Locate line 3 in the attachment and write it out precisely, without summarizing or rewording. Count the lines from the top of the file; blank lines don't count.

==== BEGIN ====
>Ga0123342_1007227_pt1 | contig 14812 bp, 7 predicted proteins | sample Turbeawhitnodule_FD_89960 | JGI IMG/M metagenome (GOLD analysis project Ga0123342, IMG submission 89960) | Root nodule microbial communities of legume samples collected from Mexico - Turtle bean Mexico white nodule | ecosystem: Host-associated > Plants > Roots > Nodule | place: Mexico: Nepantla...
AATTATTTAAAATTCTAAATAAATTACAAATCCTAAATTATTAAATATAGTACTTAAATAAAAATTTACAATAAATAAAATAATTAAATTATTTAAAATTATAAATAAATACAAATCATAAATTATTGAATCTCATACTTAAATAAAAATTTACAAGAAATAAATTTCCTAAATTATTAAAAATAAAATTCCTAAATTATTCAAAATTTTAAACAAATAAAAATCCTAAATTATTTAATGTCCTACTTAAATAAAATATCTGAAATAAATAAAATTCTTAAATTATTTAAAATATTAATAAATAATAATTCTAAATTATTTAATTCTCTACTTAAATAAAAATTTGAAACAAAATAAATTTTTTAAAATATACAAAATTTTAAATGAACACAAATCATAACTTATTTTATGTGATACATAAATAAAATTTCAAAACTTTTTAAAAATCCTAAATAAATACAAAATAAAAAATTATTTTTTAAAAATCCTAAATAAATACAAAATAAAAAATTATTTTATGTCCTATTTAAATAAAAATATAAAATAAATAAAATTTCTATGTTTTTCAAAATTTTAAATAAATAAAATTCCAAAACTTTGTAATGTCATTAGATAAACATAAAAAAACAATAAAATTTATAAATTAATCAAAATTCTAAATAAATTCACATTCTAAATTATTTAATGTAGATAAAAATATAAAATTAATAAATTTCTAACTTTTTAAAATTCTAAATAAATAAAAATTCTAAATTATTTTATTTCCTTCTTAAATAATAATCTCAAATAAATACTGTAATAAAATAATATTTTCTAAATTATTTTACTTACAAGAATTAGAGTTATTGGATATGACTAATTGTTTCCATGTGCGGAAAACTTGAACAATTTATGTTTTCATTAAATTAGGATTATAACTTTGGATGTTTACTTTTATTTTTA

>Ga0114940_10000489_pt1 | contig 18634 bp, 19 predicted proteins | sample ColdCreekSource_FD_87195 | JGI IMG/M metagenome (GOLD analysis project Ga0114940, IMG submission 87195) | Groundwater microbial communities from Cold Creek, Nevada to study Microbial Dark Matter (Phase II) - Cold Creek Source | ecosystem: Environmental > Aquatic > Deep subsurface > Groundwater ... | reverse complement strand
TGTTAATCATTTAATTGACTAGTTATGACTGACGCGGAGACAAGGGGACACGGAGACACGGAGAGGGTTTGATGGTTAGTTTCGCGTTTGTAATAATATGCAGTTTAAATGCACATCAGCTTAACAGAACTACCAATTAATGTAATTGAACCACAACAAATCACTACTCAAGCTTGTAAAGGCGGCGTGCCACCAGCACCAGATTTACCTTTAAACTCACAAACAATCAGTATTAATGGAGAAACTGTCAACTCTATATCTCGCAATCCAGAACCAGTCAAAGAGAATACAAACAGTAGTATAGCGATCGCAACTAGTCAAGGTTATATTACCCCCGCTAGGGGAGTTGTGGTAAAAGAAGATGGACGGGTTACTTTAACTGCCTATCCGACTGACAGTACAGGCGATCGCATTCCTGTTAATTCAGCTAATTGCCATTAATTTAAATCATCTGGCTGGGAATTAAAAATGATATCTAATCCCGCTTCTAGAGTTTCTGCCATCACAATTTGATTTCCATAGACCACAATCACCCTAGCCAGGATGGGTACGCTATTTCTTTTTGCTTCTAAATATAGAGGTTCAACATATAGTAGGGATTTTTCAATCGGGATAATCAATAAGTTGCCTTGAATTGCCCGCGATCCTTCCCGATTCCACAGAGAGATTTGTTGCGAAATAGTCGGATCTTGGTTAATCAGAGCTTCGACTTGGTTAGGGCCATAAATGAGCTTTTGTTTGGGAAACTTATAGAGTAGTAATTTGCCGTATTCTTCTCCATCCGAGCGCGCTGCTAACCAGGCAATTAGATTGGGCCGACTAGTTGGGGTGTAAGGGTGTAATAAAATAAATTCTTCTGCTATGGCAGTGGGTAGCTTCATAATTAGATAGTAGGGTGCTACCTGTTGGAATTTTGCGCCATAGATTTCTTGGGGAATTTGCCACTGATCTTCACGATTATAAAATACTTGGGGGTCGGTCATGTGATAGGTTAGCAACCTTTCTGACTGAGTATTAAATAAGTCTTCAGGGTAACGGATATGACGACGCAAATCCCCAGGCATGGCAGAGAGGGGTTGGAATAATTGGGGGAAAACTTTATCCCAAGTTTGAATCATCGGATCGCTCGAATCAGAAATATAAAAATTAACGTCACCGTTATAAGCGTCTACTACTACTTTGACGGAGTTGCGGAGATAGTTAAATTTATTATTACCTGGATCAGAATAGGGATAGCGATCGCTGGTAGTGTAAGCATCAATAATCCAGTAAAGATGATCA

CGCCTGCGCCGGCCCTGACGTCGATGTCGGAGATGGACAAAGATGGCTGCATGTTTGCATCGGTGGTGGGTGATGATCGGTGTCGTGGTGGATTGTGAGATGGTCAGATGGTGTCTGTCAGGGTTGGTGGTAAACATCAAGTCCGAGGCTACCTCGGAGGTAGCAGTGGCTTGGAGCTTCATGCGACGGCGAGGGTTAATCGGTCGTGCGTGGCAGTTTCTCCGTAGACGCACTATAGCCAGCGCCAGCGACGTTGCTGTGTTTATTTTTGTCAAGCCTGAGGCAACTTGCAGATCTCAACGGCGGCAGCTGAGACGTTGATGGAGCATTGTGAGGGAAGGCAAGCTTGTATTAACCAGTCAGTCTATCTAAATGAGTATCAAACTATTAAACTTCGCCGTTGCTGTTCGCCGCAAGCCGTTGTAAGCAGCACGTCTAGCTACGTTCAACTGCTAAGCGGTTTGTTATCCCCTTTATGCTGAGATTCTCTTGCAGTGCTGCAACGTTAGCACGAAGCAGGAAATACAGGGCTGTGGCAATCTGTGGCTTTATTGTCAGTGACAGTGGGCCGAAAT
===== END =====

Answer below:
>Ga0114940_10000489_pt1 | contig 18634 bp, 19 predicted proteins | sample ColdCreekSource_FD_87195 | JGI IMG/M metagenome (GOLD analysis project Ga0114940, IMG submission 87195) | Groundwater microbial communities from Cold Creek, Nevada to study Microbial Dark Matter (Phase II) - Cold Creek Source | ecosystem: Environmental > Aquatic > Deep subsurface > Groundwater ... | reverse complement strand